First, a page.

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Damian Lillard Rumors: Star's New Contract with Trail Blazers Isn't a 'Sure Thing'

Erin WalshJuly 1, 2022

Katelyn Mulcahy/Getty Images

Damian Lillard is under contract with the Portland Trail Blazers for at least two more seasons, but the franchise wants him to stick around even longer and intends to offer him a two-year extension worth more than $100 million, according to Bleacher Report's Jake Fischer.

However, that new contract isn't a "sure thing," according to The Athletic's Sam Amick, who wrote:

"While it has been widely assumed Lillard will accept the two-year extension offer worth more than $100 million that is expected to come his way, sources say the Trail Blazers still needed to have a strong offseason to persuade Lillard to sign on through the 2026-27 campaign (when he'll be 36). The deadline here isn’t until the start of the regular season, and I’m being told this is not a sure thing just yet."

There had been rumblings over the past year that Lillard wanted out of Portland. Before the 2021-22 season began, he expressed disappointment in the team's offseason moves.

Then in December, Amick and Shams Charania reported that Lillard had "grown frustrated with the team’s play" and that "tension [appeared] to be on the rise" between players and head coach Chauncey Billups.

However, Lillard reiterated his commitment to the Trail Blazers in February, ending most of the speculation that he could request a move:

"For me, my heart is Portland Trail Blazer. I want to win it. I know that I have a plan that's going to put me on my best level when I come back to play. And I want our team to fit that. I'm a huge fan of Chauncey Billups. … And I'm a Joe Cronin fan. In his position I think it takes being bold and doing bold things, doing what you see fit and standing on it. He's told me that our plan is to build a winning team, not to rebuild. Because we had a prior relationship to him becoming GM, I trust his word.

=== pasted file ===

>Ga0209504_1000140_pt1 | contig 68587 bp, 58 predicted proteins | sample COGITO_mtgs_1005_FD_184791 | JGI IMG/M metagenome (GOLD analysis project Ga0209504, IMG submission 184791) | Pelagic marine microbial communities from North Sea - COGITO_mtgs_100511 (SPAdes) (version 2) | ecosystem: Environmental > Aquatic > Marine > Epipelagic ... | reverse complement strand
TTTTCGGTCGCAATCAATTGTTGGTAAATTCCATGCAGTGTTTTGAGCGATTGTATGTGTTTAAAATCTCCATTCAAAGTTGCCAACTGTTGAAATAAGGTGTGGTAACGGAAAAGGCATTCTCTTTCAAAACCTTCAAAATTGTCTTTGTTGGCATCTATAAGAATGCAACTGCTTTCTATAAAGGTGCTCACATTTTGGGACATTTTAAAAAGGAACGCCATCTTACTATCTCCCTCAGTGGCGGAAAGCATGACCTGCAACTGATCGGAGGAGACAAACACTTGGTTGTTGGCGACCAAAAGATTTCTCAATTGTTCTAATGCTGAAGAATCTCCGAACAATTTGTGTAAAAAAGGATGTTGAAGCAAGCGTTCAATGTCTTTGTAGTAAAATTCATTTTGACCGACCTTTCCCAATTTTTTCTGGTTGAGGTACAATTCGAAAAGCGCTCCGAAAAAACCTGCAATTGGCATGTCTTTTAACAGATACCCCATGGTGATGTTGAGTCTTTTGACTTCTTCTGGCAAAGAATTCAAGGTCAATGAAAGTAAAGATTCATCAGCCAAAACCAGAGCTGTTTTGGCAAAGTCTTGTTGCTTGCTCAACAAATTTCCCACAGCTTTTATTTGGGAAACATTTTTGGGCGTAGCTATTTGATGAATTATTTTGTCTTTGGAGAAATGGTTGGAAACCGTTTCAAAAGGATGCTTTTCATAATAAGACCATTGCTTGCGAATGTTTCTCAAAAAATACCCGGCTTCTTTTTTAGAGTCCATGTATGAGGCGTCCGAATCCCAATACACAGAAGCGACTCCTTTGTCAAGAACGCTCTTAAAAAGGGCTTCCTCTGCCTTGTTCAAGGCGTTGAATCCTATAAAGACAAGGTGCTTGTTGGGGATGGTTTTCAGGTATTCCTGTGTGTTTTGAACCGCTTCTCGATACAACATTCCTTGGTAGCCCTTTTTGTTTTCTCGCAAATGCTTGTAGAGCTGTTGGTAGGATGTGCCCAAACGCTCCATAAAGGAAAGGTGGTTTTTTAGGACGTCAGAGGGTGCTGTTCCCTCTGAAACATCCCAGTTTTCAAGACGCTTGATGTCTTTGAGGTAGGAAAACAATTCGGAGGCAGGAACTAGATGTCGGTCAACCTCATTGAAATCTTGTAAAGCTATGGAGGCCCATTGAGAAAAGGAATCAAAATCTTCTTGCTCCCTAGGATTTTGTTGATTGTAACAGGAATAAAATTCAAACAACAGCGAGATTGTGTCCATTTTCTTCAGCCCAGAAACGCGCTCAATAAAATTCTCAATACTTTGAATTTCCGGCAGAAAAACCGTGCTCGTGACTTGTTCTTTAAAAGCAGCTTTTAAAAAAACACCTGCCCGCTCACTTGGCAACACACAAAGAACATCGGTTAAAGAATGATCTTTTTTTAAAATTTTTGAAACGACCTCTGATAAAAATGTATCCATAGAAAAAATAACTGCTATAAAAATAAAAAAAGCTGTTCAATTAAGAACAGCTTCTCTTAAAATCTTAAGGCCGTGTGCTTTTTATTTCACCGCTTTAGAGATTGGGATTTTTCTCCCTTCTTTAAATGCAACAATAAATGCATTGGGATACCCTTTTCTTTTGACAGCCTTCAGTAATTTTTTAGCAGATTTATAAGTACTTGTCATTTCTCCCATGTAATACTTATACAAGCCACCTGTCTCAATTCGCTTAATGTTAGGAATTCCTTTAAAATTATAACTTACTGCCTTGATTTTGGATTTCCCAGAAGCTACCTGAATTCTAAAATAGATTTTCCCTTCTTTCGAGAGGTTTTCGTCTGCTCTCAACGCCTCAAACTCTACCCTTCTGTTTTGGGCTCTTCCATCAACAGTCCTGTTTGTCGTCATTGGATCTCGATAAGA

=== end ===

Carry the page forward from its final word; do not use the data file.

"I'm just waiting patiently to let things unfold and allow him to execute his plan. Once we get there and we see what that looks like and what that is, then I'll have, I guess, more feelings than I have now but you've got to allow him to do his job and see what that finished product is. That's just where I am."

The Blazers appear to be taking Lillard's concerns to heart. They acquired Jerami Grant from the Detroit Pistons last month, and he and Lillard played together at the 2021 Tokyo Olympics, winning a gold medal with Team USA.

In addition, Portland re-signed Anfernee Simons on a four-year, $100 million deal, agreed to terms to bring back Jusuf Nurkic on a four-year, $70 million contract and signed veteran guard Gary Payton II to a three-year, $28 million deal, according to ESPN's Adrian Wojnarowski and Shams Charania of The Athletic and Stadium.

Grant and Payton are both solid defenders, which the Trail Blazers desperately needed after finishing with the second-worst defensive rating in the league last season, according to NBA.com.

That said, Lillard is going to have to do much of the heavy lifting.

The 31-year-old has been a starter since being selected sixth overall in the 2012 draft. During the 2021-22 season, he averaged 24.0 points, 4.1 rebounds and 7.3 assists while shooting 40.2 percent from the floor and just 32.4 percent from deep, but he only appeared in 29 games while dealing with an abdominal injury that eventually required surgery.

While the Trail Blazers have made the playoffs in all but two seasons since Lillard joined the squad, they haven't reached the conference finals since 2019, when they were swept by the Golden State Warriors.

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